NYACK, N.Y. – Residents on the opposite side of the Hudson River derided the impact of construction and the lack of mass transit on the proposed Tappan Zee Bridge during a public information briefing, but they also praised the job opportunities the project would bring to Rockland County.
“We acknowledge the fact this bridge must be built and it must be built soon,” Nyack resident and real estate agent John Patrick Schutz said. “I got stuck there 45 minutes last night in the construction, looking at the structure of the bridge. We know it must be done...What we ask is that you make the impact as small as possible on us.”
The briefing was the second of two public hearings for transportation officials to hear comments from the public on proposed plans for a replacement Tappan Zee Bridge. Thursday's briefing was held at the Palisades Center in Nyack.
Proposed plans for the new bridge include two twin spans with four lanes of traffic in each direction. The South Broadway Bridge in Nyack would also be replaced. There is no mass-transit specifically included in the proposals, but officials say the infrastructure won't preclude mass transit in the future. Current plans would cost $5.2 billion with construction ending in 2017.
Rockland Business Association Present and CEO Al Samuels praised the estimated 10,000 construction jobs that would be available once the project started. “We need this bridge,” he said. “We need the 10,000 construction jobs that will be available to people from Rockland County and Westchester County.”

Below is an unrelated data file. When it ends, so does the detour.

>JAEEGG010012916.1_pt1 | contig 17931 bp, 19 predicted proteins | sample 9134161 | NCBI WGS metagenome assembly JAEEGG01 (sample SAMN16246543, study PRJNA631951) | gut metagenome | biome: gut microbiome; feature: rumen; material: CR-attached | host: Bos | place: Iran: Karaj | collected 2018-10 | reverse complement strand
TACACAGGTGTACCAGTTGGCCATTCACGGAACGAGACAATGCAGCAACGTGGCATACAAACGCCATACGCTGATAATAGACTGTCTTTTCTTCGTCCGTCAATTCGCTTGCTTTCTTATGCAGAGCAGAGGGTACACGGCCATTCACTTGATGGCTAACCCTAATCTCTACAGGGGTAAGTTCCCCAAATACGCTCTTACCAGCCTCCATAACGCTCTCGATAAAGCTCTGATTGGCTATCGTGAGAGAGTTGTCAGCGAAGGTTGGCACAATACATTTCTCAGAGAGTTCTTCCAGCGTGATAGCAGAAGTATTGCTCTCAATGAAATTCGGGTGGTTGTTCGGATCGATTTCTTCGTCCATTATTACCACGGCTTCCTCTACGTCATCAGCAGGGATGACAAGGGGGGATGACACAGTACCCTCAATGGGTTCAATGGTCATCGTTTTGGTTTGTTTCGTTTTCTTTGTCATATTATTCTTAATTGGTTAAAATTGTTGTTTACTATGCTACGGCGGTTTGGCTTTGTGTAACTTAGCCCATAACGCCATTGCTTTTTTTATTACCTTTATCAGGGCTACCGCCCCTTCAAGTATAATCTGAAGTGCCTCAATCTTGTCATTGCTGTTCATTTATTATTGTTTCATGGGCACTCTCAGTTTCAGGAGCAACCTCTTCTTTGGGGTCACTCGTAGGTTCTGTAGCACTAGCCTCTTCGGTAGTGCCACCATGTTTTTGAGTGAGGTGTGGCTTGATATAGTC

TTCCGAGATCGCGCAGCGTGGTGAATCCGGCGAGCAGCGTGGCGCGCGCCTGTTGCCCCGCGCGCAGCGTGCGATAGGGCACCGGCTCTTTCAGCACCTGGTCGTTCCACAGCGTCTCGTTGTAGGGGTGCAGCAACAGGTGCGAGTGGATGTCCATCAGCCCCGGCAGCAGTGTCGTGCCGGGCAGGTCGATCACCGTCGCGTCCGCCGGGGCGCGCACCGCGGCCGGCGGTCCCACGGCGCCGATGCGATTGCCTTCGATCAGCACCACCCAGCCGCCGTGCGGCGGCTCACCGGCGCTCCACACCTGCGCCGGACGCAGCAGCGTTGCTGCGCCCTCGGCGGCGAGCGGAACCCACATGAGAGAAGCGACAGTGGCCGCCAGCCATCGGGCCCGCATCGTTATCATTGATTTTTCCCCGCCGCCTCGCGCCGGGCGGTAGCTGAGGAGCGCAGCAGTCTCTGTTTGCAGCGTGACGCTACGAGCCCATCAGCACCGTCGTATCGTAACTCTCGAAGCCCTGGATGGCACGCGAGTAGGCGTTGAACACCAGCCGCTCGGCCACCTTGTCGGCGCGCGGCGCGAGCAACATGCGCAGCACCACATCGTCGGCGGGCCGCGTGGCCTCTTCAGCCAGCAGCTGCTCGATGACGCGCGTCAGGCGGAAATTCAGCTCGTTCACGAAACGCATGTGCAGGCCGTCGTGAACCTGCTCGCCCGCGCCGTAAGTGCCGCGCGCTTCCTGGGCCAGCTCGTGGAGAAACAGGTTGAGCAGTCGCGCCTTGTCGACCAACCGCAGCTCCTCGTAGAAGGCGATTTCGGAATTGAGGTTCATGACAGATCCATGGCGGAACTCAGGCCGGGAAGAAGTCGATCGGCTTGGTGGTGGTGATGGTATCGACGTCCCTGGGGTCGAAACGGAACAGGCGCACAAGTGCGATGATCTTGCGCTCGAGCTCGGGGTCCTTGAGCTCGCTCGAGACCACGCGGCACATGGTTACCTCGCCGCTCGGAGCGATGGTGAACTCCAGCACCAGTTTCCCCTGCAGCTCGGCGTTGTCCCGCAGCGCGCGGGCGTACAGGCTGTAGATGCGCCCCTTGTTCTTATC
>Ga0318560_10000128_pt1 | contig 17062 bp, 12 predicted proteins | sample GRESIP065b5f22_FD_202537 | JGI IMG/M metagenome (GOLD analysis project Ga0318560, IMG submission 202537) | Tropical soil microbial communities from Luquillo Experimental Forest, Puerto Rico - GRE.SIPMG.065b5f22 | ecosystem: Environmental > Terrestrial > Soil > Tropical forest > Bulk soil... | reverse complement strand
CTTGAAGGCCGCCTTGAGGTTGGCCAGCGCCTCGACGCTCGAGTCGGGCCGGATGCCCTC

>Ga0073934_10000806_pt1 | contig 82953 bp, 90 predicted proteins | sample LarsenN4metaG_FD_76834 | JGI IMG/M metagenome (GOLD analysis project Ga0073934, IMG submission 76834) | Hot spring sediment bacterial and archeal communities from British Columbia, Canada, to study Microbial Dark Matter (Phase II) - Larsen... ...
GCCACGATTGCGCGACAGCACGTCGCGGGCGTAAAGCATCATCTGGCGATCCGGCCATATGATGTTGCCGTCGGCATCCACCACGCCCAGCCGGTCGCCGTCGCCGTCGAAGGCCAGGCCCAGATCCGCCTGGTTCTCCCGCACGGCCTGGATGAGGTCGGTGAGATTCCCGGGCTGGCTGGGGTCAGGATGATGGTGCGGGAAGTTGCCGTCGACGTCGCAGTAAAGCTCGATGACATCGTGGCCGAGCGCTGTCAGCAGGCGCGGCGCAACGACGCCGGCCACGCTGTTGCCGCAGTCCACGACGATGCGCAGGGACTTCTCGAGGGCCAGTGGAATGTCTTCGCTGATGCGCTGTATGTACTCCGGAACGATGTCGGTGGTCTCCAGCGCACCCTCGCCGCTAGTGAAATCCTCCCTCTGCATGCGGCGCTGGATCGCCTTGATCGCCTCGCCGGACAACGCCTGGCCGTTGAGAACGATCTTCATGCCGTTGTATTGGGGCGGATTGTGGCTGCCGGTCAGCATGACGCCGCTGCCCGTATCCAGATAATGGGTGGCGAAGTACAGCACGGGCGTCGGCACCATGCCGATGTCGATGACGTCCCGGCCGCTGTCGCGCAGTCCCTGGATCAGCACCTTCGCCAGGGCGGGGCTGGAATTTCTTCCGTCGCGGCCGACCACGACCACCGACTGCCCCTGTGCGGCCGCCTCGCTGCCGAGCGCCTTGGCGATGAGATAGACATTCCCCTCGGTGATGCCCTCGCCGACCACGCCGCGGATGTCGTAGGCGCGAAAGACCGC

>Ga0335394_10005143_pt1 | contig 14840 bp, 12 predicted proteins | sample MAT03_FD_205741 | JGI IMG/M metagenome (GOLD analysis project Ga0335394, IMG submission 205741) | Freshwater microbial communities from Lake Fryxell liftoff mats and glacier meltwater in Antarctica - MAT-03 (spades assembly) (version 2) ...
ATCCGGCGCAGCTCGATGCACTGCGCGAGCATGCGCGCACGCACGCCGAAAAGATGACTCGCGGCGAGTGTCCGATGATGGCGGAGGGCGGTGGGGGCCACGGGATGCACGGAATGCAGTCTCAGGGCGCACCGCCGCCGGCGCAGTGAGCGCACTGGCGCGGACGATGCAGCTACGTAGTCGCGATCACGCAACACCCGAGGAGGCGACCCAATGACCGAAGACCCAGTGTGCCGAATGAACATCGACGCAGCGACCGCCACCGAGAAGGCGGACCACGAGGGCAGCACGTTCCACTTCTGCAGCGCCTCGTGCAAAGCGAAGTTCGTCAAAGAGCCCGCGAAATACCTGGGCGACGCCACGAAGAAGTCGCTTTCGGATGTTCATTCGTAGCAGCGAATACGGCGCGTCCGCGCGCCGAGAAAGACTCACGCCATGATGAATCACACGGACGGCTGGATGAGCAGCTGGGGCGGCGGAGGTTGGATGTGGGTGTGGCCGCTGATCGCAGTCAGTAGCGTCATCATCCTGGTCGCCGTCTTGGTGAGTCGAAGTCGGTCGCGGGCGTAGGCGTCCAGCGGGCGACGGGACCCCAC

Although, Samuels said, the Rockland Business Association would love to have mass transit and the other amenities that have been proposed in the public comments, “We do not want to see anything hold up the construction of a safe crossing.”
South Nyack Mayor Patricia DuBow, in a statement read aloud at the meeting, urged officials to consider the impact construction would have on the village, saying South Nyack was “ground zero” for the project. DuBow noted the previous bridge “destroyed the economic center and growth of our village by ripping out 118 houses and the entire commercial district.”
“We get a new bridge. We get more noise. We get more dirt. We get more pollution. We get more construction,” she wrote, “but we do not get anything that repairs the damage to our village or prevents future damage in our village.”
Nyack Deputy Mayor Jen Laird White encouraged officials to add mass transit to the bridge because of impact of vehicle emissions and congestion, saying “We do not want the bridge of 1955, but the bridge of 2055. Let's change the scoping language to “not preclude” to “definitely include,” she said.
For more information on the Tappan Zee Bridge project, visit our Tappan Zee Bridge topics page.